Designing Digital Cognitive Games that Facilitate Mindful Reasoning and Decision-Making

Designing Digital Cognitive Games that Facilitate Mindful Reasoning and Decision-Making

Robert Haworth (University of Western Ontario, Canada) and Kamran Sedig (University of Western Ontario, Canada)
Copyright: © 2013 |Pages: 27
DOI: 10.4018/978-1-4666-1933-3.ch010


This chapter discusses the design of external representations of the internal formal structure of cognitive games. The formal structure of a game provides the choices, which players use in decision-making. As such, four games that provide different kinds of choices are examined: 1) spatial navigation, 2) the parameters of operations, 3) object transformation, and 4) resource management. For each game, an externalization of its internal formal structure is discussed. Studies conducted with two of the games are also presented. In total, these four cases examine how an externalization can facilitate more mindful reasoning and better decision-making.
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Introduction And Background

Reasoning and decision-making are fundamental constituent activities of learning. From an educational perspective, it may be desirable to engage others in tasks, which involve activities such as reasoning and decision-making. An example of this kind of task can be a digital game. However, depending on the game and how it was designed there are differences in the degree to which players are engaged in mental activities such as reasoning and decision-making. Designers of digital games can consider the manner in which a game engages, promotes, and support such mental activities. To better understand the design aspects relevant to this engagement and support, a number of background topics will be covered first.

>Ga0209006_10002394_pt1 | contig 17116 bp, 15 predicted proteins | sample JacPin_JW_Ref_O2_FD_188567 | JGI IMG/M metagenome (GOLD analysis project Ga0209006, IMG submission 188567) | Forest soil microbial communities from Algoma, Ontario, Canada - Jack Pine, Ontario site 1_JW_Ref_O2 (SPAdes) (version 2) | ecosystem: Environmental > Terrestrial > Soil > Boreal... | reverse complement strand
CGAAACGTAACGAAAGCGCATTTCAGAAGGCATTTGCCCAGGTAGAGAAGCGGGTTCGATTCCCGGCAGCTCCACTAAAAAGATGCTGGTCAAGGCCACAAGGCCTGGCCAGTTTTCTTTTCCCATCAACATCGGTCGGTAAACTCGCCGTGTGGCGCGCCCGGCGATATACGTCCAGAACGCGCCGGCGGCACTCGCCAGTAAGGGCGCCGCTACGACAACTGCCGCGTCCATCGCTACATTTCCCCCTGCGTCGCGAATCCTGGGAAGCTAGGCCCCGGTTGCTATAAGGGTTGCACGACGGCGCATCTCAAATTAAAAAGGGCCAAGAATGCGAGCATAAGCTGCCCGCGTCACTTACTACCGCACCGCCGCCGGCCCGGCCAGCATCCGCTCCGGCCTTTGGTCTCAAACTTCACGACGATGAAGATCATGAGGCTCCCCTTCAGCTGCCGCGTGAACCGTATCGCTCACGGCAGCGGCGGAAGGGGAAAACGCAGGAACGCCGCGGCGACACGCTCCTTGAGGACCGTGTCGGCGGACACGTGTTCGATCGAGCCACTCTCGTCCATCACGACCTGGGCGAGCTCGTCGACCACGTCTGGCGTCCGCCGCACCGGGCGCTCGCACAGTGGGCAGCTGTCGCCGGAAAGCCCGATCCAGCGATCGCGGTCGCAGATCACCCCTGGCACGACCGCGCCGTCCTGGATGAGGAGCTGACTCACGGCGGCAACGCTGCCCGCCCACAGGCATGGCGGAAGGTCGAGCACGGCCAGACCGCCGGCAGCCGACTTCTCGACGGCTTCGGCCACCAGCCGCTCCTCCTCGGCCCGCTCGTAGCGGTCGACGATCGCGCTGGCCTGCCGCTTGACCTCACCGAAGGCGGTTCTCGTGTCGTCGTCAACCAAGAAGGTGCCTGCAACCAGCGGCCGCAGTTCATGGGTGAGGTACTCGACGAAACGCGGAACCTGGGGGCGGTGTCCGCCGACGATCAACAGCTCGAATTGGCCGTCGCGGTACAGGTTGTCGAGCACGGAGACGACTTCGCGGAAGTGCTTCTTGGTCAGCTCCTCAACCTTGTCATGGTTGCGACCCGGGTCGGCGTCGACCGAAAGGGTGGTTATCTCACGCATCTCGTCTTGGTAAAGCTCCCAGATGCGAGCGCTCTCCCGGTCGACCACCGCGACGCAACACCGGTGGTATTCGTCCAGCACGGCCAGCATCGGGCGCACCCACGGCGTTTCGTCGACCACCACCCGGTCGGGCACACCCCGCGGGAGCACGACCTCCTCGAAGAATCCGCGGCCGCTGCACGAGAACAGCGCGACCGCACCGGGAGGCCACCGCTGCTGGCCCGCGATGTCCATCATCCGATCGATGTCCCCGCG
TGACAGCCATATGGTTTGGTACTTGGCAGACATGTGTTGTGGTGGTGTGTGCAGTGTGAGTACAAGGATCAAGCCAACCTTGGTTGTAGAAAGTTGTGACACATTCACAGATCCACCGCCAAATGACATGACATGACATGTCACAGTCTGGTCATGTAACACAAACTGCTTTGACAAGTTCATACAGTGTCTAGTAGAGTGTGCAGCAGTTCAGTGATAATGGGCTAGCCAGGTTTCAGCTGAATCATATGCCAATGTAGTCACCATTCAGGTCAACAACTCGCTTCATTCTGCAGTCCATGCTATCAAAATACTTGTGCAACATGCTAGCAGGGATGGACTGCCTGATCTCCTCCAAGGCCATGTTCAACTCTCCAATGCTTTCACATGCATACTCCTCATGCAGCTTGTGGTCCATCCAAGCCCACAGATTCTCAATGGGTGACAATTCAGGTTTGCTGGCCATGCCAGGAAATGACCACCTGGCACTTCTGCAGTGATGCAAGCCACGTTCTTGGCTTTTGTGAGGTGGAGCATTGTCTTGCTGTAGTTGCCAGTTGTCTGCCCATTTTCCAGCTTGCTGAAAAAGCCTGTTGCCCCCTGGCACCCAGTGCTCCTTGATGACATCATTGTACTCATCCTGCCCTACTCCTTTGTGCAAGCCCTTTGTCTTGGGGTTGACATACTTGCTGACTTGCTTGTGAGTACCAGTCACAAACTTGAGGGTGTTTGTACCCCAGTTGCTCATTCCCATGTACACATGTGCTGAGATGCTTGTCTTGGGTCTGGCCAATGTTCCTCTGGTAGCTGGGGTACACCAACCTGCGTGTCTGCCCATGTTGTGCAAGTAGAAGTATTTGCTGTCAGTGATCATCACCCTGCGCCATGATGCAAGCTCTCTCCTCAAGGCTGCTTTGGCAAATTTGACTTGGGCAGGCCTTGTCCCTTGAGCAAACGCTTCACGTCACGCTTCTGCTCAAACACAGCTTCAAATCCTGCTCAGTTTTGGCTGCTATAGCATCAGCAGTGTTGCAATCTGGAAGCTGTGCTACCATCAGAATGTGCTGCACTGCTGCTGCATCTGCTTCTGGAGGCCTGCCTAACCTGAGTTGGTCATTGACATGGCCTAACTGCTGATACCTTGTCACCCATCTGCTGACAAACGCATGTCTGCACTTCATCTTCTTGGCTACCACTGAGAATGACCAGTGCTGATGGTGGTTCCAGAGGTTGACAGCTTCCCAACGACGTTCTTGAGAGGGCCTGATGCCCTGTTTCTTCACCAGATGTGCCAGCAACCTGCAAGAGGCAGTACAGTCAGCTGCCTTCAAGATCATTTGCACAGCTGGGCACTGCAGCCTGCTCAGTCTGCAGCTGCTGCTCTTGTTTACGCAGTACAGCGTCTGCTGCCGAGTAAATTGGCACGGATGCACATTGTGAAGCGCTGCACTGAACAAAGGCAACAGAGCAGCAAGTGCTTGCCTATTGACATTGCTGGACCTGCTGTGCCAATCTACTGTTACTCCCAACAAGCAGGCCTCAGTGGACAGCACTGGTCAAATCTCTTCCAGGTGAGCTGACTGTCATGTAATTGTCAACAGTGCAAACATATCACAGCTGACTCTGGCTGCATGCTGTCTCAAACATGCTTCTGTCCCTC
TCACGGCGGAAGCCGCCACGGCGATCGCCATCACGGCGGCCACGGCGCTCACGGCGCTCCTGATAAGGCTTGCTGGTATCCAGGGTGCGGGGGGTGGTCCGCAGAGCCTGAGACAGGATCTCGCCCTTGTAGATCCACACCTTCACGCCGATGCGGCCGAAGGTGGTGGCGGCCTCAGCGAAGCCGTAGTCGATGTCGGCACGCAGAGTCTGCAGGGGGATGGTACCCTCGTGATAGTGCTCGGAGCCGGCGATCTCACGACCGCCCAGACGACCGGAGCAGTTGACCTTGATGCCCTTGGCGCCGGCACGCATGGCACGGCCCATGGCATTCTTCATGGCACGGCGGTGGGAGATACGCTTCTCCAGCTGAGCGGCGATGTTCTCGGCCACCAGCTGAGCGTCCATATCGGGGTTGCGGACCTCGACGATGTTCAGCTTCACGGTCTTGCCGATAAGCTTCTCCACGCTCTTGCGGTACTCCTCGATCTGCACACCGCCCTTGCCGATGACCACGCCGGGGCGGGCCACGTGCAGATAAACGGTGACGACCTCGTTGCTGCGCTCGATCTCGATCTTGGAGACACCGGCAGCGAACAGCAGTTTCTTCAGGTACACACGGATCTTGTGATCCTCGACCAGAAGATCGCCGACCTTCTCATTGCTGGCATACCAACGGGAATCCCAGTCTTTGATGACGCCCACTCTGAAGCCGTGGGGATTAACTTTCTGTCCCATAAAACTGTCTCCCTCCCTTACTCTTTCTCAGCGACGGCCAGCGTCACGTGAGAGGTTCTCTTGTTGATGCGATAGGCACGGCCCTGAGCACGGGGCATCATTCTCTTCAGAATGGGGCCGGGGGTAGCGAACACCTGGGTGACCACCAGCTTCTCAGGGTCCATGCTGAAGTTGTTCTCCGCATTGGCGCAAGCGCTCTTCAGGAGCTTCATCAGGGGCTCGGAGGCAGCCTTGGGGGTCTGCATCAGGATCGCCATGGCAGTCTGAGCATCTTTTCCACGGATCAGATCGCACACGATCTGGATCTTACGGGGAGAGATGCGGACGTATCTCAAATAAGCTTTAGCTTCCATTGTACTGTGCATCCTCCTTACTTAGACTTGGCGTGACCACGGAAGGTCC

Problem Spaces

It may be useful to conceptualize a problem as a space in which there are many states (Russell & Novig, 2002). Each state has one or more transitions, which lead to other states. Problem solvers enter the space at a starting state and transition between states until they reach a goal state. Since a state may contain many transitions, problem solvers engage in decision-making to determine which transition to follow. The destination state of a transition, and other states which can be reached as a result of that transition, factor in to the decision-making process. As games contain one or more problems, games can be useful examples for understanding this conceptualization of problems and problem solving.

Consider the game Chess. As a problem space, Chess is composed of many game states. A game state refers to the position of all the pieces on the game board. The current arrangement of pieces is the current game state. Players alternate performing game actions. An action consists of changing the position of a piece, and possibly removing a piece from the board, such that the current state of the game changes each time players perform an action. In other words, actions transition the game from one state to another. The various states and transitions between states could be represented in a diagram like Figure 1.

Figure 1.

A diagram of some states in chess and some transitions between these states

In terms of decision-making, players need to decide on the next action to perform. As the goal is to win the game, players should choose actions that lead them along a path towards a goal state. For example, in Figure 1 the black player's action “move bishop” will put the white king in check. At first glance, this would be desirable for the black player. However, in Figure 1 there are two possible actions given for the white player after the black's bishop has moved. In both cases, the black player will lose the bishop piece. By looking at least two turns ahead, the black player may choose to not move her bishop.

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